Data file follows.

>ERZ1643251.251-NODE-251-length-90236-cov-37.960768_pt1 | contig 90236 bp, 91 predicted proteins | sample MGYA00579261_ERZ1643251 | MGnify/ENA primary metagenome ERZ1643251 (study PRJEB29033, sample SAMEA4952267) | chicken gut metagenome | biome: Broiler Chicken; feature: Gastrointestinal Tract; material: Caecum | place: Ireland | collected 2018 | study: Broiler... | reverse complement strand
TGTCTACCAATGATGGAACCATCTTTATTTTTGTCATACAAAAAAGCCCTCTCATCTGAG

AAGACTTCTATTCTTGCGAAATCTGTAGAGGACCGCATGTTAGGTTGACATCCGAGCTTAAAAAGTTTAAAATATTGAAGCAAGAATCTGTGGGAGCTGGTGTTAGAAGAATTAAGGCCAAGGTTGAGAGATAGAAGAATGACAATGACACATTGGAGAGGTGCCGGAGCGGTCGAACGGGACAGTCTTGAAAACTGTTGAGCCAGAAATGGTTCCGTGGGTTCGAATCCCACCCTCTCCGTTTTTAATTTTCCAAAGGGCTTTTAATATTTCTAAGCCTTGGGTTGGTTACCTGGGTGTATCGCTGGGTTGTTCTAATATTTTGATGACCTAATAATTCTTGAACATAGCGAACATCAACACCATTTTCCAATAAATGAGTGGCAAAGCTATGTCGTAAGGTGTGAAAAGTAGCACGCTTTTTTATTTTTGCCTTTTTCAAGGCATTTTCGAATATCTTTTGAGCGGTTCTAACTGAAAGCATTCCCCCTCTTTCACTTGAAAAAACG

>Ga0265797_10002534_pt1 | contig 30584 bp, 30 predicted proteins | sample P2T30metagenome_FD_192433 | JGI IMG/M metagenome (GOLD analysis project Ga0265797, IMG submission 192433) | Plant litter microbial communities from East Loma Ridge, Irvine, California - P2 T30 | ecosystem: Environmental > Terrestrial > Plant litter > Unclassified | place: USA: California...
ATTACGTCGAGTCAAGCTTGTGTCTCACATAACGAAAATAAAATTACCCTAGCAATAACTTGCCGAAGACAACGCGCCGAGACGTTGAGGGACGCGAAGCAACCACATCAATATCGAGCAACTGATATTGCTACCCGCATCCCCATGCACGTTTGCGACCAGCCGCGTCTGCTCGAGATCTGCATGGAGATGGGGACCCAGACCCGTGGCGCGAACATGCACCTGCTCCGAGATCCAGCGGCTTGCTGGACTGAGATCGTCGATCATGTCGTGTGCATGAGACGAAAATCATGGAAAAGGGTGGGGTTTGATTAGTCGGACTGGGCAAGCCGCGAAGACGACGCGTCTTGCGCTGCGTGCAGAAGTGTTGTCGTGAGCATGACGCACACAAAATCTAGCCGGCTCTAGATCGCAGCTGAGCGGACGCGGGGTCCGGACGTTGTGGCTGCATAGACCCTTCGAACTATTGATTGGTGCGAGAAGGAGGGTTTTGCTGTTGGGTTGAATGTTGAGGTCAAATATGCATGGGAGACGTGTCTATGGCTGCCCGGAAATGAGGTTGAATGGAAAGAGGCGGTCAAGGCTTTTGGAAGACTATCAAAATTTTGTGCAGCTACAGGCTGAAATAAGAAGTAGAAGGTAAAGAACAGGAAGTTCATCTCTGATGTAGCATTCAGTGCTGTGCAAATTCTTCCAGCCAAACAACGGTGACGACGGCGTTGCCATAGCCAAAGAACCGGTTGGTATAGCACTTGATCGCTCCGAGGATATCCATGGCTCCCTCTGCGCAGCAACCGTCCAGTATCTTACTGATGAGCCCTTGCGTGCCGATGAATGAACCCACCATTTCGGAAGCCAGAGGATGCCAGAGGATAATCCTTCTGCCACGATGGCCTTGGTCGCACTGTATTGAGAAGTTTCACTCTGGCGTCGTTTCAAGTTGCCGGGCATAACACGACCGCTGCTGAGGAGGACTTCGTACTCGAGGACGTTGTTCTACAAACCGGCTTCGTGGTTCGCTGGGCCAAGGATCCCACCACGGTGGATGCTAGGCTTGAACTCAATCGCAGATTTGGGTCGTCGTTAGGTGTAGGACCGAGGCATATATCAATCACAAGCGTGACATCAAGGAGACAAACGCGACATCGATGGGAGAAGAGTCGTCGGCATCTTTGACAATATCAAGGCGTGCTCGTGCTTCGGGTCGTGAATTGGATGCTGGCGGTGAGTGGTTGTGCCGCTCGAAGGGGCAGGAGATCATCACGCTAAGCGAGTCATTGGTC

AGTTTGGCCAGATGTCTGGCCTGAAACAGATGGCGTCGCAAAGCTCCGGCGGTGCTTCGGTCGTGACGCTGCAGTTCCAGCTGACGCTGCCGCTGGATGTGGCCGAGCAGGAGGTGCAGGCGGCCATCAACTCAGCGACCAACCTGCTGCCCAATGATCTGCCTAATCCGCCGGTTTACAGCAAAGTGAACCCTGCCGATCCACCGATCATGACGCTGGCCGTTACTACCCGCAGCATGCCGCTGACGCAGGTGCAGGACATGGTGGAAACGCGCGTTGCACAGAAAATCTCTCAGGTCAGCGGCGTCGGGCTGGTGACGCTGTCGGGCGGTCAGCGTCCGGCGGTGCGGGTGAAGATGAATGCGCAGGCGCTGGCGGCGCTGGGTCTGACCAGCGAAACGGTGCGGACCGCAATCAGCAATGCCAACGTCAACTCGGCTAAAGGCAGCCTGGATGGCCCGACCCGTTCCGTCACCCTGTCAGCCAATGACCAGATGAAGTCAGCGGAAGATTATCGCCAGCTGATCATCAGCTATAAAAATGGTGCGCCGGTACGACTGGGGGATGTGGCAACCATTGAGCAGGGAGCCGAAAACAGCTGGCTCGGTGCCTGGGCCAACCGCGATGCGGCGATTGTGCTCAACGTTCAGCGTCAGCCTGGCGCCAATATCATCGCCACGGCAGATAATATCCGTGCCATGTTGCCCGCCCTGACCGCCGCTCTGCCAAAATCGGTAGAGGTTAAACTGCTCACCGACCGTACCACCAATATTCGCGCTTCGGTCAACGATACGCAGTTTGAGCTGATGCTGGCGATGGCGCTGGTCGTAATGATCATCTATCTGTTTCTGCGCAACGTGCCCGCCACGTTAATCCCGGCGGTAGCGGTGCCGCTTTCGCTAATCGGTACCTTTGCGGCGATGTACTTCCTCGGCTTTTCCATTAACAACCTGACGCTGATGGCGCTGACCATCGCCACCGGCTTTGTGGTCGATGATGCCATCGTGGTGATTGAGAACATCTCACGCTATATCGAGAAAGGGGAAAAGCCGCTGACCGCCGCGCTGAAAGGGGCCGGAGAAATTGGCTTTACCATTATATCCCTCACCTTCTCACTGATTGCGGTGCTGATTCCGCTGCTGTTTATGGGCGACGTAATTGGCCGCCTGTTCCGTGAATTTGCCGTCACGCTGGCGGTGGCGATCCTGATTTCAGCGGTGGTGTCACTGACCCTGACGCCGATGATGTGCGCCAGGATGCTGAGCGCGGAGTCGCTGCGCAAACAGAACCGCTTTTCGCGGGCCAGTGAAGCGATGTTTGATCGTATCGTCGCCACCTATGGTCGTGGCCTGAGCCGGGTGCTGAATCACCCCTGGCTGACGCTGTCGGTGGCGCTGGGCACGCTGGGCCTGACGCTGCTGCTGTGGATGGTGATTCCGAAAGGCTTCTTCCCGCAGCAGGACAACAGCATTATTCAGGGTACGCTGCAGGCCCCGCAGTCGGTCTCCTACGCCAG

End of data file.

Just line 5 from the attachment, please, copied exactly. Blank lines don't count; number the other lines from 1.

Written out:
ATTACGTCGAGTCAAGCTTGTGTCTCACATAACGAAAATAAAATTACCCTAGCAATAACTTGCCGAAGACAACGCGCCGAGACGTTGAGGGACGCGAAGCAACCACATCAATATCGAGCAACTGATATTGCTACCCGCATCCCCATGCACGTTTGCGACCAGCCGCGTCTGCTCGAGATCTGCATGGAGATGGGGACCCAGACCCGTGGCGCGAACATGCACCTGCTCCGAGATCCAGCGGCTTGCTGGACTGAGATCGTCGATCATGTCGTGTGCATGAGACGAAAATCATGGAAAAGGGTGGGGTTTGATTAGTCGGACTGGGCAAGCCGCGAAGACGACGCGTCTTGCGCTGCGTGCAGAAGTGTTGTCGTGAGCATGACGCACACAAAATCTAGCCGGCTCTAGATCGCAGCTGAGCGGACGCGGGGTCCGGACGTTGTGGCTGCATAGACCCTTCGAACTATTGATTGGTGCGAGAAGGAGGGTTTTGCTGTTGGGTTGAATGTTGAGGTCAAATATGCATGGGAGACGTGTCTATGGCTGCCCGGAAATGAGGTTGAATGGAAAGAGGCGGTCAAGGCTTTTGGAAGACTATCAAAATTTTGTGCAGCTACAGGCTGAAATAAGAAGTAGAAGGTAAAGAACAGGAAGTTCATCTCTGATGTAGCATTCAGTGCTGTGCAAATTCTTCCAGCCAAACAACGGTGACGACGGCGTTGCCATAGCCAAAGAACCGGTTGGTATAGCACTTGATCGCTCCGAGGATATCCATGGCTCCCTCTGCGCAGCAACCGTCCAGTATCTTACTGATGAGCCCTTGCGTGCCGATGAATGAACCCACCATTTCGGAAGCCAGAGGATGCCAGAGGATAATCCTTCTGCCACGATGGCCTTGGTCGCACTGTATTGAGAAGTTTCACTCTGGCGTCGTTTCAAGTTGCCGGGCATAACACGACCGCTGCTGAGGAGGACTTCGTACTCGAGGACGTTGTTCTACAAACCGGCTTCGTGGTTCGCTGGGCCAAGGATCCCACCACGGTGGATGCTAGGCTTGAACTCAATCGCAGATTTGGGTCGTCGTTAGGTGTAGGACCGAGGCATATATCAATCACAAGCGTGACATCAAGGAGACAAACGCGACATCGATGGGAGAAGAGTCGTCGGCATCTTTGACAATATCAAGGCGTGCTCGTGCTTCGGGTCGTGAATTGGATGCTGGCGGTGAGTGGTTGTGCCGCTCGAAGGGGCAGGAGATCATCACGCTAAGCGAGTCATTGGTC